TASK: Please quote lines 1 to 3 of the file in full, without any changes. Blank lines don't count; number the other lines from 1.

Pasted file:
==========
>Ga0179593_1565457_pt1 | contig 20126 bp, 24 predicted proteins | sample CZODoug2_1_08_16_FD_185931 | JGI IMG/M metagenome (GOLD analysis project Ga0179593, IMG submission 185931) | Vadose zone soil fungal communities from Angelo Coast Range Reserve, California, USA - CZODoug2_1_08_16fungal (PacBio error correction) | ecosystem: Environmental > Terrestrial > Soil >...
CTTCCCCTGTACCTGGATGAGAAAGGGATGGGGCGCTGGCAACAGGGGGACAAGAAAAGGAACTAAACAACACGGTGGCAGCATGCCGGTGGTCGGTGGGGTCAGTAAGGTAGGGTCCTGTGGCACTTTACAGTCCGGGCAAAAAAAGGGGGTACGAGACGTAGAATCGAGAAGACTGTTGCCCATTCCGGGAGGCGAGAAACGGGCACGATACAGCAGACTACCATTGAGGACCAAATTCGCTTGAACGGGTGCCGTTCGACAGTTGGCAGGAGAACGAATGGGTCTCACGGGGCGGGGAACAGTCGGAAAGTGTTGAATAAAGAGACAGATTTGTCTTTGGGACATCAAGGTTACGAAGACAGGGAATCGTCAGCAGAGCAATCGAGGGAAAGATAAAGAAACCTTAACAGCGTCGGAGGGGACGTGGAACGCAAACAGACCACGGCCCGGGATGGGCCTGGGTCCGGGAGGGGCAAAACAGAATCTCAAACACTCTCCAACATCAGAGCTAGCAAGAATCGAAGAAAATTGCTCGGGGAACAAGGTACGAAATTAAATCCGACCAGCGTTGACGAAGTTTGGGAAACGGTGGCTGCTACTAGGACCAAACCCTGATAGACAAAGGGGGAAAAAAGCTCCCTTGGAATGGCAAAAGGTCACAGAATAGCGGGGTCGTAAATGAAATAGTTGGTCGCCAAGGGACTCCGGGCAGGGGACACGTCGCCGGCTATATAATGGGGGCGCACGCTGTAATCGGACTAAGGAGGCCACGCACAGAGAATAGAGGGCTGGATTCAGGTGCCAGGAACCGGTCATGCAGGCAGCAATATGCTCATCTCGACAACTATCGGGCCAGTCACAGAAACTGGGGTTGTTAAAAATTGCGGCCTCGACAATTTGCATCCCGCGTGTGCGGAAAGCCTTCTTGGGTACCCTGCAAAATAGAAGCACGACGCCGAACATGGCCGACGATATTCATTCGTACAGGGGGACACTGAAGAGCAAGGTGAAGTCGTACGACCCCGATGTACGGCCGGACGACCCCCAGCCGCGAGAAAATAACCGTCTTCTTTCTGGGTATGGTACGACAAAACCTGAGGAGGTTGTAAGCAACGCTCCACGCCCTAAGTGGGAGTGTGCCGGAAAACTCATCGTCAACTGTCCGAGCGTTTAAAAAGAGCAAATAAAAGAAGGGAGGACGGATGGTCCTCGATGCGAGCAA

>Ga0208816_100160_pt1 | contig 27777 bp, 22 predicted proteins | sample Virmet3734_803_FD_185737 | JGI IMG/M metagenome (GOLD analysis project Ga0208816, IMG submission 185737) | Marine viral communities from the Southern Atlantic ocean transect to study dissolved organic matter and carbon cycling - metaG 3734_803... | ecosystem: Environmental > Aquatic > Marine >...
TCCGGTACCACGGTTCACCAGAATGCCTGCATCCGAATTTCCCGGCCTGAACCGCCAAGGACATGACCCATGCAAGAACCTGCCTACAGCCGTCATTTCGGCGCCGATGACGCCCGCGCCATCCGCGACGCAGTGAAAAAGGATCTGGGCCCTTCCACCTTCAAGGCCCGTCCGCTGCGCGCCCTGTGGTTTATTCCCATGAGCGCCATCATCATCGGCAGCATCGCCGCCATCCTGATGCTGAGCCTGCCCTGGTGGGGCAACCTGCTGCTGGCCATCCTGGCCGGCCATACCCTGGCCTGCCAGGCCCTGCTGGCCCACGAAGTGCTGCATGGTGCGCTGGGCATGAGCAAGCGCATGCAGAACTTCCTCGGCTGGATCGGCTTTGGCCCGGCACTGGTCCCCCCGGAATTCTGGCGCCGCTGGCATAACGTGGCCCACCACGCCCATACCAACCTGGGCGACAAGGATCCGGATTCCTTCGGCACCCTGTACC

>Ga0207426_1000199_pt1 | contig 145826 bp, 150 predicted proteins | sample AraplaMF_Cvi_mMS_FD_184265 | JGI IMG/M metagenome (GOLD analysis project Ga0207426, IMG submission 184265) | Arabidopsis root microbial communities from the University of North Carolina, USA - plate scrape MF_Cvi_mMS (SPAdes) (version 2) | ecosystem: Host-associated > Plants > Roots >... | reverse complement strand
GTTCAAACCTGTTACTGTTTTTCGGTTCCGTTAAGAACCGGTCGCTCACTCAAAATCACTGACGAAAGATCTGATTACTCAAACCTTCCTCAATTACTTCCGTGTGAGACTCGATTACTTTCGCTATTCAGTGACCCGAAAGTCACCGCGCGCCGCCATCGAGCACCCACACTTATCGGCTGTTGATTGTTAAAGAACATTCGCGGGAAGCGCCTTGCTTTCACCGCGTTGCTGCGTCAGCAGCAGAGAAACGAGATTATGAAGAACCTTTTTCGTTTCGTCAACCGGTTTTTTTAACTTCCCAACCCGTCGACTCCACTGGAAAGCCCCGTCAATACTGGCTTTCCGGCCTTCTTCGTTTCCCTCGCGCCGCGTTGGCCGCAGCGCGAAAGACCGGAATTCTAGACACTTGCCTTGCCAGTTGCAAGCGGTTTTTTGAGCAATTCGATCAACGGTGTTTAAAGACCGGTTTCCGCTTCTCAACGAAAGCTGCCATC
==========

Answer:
>Ga0179593_1565457_pt1 | contig 20126 bp, 24 predicted proteins | sample CZODoug2_1_08_16_FD_185931 | JGI IMG/M metagenome (GOLD analysis project Ga0179593, IMG submission 185931) | Vadose zone soil fungal communities from Angelo Coast Range Reserve, California, USA - CZODoug2_1_08_16fungal (PacBio error correction) | ecosystem: Environmental > Terrestrial > Soil >...
CTTCCCCTGTACCTGGATGAGAAAGGGATGGGGCGCTGGCAACAGGGGGACAAGAAAAGGAACTAAACAACACGGTGGCAGCATGCCGGTGGTCGGTGGGGTCAGTAAGGTAGGGTCCTGTGGCACTTTACAGTCCGGGCAAAAAAAGGGGGTACGAGACGTAGAATCGAGAAGACTGTTGCCCATTCCGGGAGGCGAGAAACGGGCACGATACAGCAGACTACCATTGAGGACCAAATTCGCTTGAACGGGTGCCGTTCGACAGTTGGCAGGAGAACGAATGGGTCTCACGGGGCGGGGAACAGTCGGAAAGTGTTGAATAAAGAGACAGATTTGTCTTTGGGACATCAAGGTTACGAAGACAGGGAATCGTCAGCAGAGCAATCGAGGGAAAGATAAAGAAACCTTAACAGCGTCGGAGGGGACGTGGAACGCAAACAGACCACGGCCCGGGATGGGCCTGGGTCCGGGAGGGGCAAAACAGAATCTCAAACACTCTCCAACATCAGAGCTAGCAAGAATCGAAGAAAATTGCTCGGGGAACAAGGTACGAAATTAAATCCGACCAGCGTTGACGAAGTTTGGGAAACGGTGGCTGCTACTAGGACCAAACCCTGATAGACAAAGGGGGAAAAAAGCTCCCTTGGAATGGCAAAAGGTCACAGAATAGCGGGGTCGTAAATGAAATAGTTGGTCGCCAAGGGACTCCGGGCAGGGGACACGTCGCCGGCTATATAATGGGGGCGCACGCTGTAATCGGACTAAGGAGGCCACGCACAGAGAATAGAGGGCTGGATTCAGGTGCCAGGAACCGGTCATGCAGGCAGCAATATGCTCATCTCGACAACTATCGGGCCAGTCACAGAAACTGGGGTTGTTAAAAATTGCGGCCTCGACAATTTGCATCCCGCGTGTGCGGAAAGCCTTCTTGGGTACCCTGCAAAATAGAAGCACGACGCCGAACATGGCCGACGATATTCATTCGTACAGGGGGACACTGAAGAGCAAGGTGAAGTCGTACGACCCCGATGTACGGCCGGACGACCCCCAGCCGCGAGAAAATAACCGTCTTCTTTCTGGGTATGGTACGACAAAACCTGAGGAGGTTGTAAGCAACGCTCCACGCCCTAAGTGGGAGTGTGCCGGAAAACTCATCGTCAACTGTCCGAGCGTTTAAAAAGAGCAAATAAAAGAAGGGAGGACGGATGGTCCTCGATGCGAGCAA

>Ga0208816_100160_pt1 | contig 27777 bp, 22 predicted proteins | sample Virmet3734_803_FD_185737 | JGI IMG/M metagenome (GOLD analysis project Ga0208816, IMG submission 185737) | Marine viral communities from the Southern Atlantic ocean transect to study dissolved organic matter and carbon cycling - metaG 3734_803... | ecosystem: Environmental > Aquatic > Marine >...